But in any case, you can describe a correlation with any mathematical function you like, as long as the residual is small, and you don’t try to extrapolate too much beyond the existing data. Whether or not the function actually corresponds to the underlying physics is a different matter, but also quite irrelevant for the purposes of prediction, as long as the fit is good and based on enough data.

A bit of a math lesson:

Here’s the four main log transformations-

x^(log base x of y) = y

log(x) + log(y) = log(x*y)

log(y)/log(x) = log base x of y

x * log(y) = log(y^x)

The main thing you cannot do is add two logs of unlike bases. You also need to watch out is to see whether the default log(x) has 10 or e as the base.

If differences between quantities are important, than relating the quantity on a linear axis makes sense (because differences between the quantities are represented the same no matter what the size of the quantity is).

With binding constants/IC50 values, though, people generally aren’t interested in differences between the quantities but in ratios between them. In those cases, you want equivalent ratios to be shown equivalently whatever the magnitude of the underlying quantities, rather than equivalent differences being shown equivalently. Log scales allow one to show equivalent ratios equivalently.

“The main thing you cannot do is add two logs of unlike bases.”

Sure you can! You just need to take care to include the appropriate “conversion factor”.

Sadly, if you use the binding constant in won’t prevent the natural inclination of med chemists to rigidify their molecules….dH/HA in conjunction might help a bit.

@ #8

No, just no. When parameter choices exceed data points, almost always true in MedChem, correlation is easy and prediction is futile.

@13: If you bothered to read the end of my post you would see that we are saying the same thing: “as long as the fit is good and based on enough data.” In other words, a good fit, but without over-fitting too few data with too many variables.

One micromolar is .000001 M (one less 0).

Of course the log of the Kd or IC50 is really taken because it correlates linearly with ∆G which is obviously the correct frame of reference to analyse your data.

How much more axe does Michael Shultz have left to grind? He should just publish one perspective with seven words: “Please think hard while designing a drug”

The criticism that Derek elevated in his post ignores another axis of Shultz’s argument which, in my mind, is the most important one: LipE (or LLE if you prefer) has been repeatedly and consistently correlated with successful optimization campaigns, whereas the same cannot be said of the other metrics. Those who would say that LE is useful in “hit-to-lead” type optimizations should refer back to another key Shultz point that such milestones are company-specific and therefore no universal guideline for when they should and shouldn’t be used can be proposed. In contrast, LipE has been shown to increase over the entire course of a successful optimization.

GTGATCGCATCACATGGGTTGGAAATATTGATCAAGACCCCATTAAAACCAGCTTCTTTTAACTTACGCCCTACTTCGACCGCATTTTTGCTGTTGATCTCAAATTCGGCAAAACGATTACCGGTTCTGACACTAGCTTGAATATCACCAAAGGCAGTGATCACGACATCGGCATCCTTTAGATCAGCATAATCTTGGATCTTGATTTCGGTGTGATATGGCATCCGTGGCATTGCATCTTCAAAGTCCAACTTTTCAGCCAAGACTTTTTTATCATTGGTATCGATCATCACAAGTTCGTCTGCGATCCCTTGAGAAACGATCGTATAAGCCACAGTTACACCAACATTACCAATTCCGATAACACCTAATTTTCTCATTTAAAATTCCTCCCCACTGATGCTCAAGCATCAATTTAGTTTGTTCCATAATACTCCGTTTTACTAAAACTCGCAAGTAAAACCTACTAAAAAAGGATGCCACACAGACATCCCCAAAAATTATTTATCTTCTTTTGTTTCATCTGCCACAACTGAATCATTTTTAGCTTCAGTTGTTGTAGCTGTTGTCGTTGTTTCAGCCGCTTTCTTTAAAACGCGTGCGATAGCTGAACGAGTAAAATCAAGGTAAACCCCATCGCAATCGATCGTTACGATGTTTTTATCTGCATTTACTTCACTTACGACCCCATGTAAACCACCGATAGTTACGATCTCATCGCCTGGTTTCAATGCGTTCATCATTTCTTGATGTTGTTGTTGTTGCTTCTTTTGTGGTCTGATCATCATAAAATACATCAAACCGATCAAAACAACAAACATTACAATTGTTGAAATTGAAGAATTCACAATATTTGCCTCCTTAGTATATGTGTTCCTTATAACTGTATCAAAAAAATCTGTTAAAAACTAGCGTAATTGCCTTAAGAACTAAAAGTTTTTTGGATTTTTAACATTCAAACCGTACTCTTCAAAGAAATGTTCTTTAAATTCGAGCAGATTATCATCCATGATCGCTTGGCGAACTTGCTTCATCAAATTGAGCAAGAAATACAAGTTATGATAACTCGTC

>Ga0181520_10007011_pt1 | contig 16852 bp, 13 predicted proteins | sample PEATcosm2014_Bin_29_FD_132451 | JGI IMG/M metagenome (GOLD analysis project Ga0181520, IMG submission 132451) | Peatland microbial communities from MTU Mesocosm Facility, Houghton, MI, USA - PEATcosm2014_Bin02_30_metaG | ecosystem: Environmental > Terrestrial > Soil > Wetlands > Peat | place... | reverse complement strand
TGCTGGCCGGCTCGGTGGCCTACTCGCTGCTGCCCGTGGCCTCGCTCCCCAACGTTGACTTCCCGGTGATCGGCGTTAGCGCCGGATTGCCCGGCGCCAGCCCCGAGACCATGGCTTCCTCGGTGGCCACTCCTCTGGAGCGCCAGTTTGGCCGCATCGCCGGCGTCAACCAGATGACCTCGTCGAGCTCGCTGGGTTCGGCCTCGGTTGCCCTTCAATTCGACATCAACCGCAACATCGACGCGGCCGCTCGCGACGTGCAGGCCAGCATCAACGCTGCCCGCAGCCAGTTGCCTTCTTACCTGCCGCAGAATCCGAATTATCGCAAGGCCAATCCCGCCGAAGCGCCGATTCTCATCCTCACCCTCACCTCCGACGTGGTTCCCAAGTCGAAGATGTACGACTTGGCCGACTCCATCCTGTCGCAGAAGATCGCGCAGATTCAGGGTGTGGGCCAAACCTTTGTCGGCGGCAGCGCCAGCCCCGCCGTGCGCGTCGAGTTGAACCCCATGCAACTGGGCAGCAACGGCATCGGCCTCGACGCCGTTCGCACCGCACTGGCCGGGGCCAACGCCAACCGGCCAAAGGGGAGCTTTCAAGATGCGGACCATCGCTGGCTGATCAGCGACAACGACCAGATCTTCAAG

For my own part as a practicing medicinal chemist, I have successfully used LipE to drive optimizations across multiple projects, chemotypes, and therapeutic areas. I believe in its utility because in my own experience it works consistently, whereas the other metrics do not.

As many others have pointed out in the comments, no efficiency metric is a substitute for critical thinking. But if one wants to keep an eye on a metric, Shultz’s argument remains compelling that LipE is the right one and the others are not.

I’m afraid I might not have made the point very well so hopefully this clarifies.

I agree with Reynolds that there is no rule that precludes dividing a log by an integer (I never asserted this) but to this point there are several results that we apparently all agree upon with regard to LE:

1) At low (and non-zero) heavy atom integer numbers, the amplitude of LE becomes ridiculously large and independent of potency.

2) At high (but still relevant) heavy atom integer numbers, the amplitude of LE becomes insignificant and independent of potency.

3) A log/integer plot is nonlinear and only approximates linearity when the delta of the integers is very low. (restatement of Reynolds’ comment above).

LE is valid for comparing molecules of identical size but invalid for comparing molecules of different sizes where the error increases with the delta of heavy atoms. Therefore, the validity and utility of LE are inversely related to one another because of this non-linearity!* A simple change in the formula (LE* = pIC50-#HA) eliminates all the size dependency, etc. This isn’t axe grinding, it is exactly what Reynold’s stated – ‘a natural consequence of ongoing efforts to refine, improve, and better apply a concept that most would agree is fundamental to successful drug discovery’. I think the previous versions of LE are flawed and invalid, I provided the rationale behind this assertion and a revised equation to mitigate these flaws. It could be further refined (as I don’t think it’s perfect) but it does, IMHO, have mathematical integrity.

So while the facts are non-original (LE does not normalize size for potency) it is the interpretation of why LE is still used to normalize size for potency (Point 1 from Reynolds) that I was unable to find precedent.

I guess the last observation is a reiteration of #18’s comments. If there is an assertion that the LE metric improves the probability of success, then those who advocate its use should provide statistical rather than anecdotal evidence.

* The same is true for differences in potency but since this is a log scale the effective ranges are less significant but demonstrable. Since molecules are usually of different size and potency, this error becomes harder to see during practical use.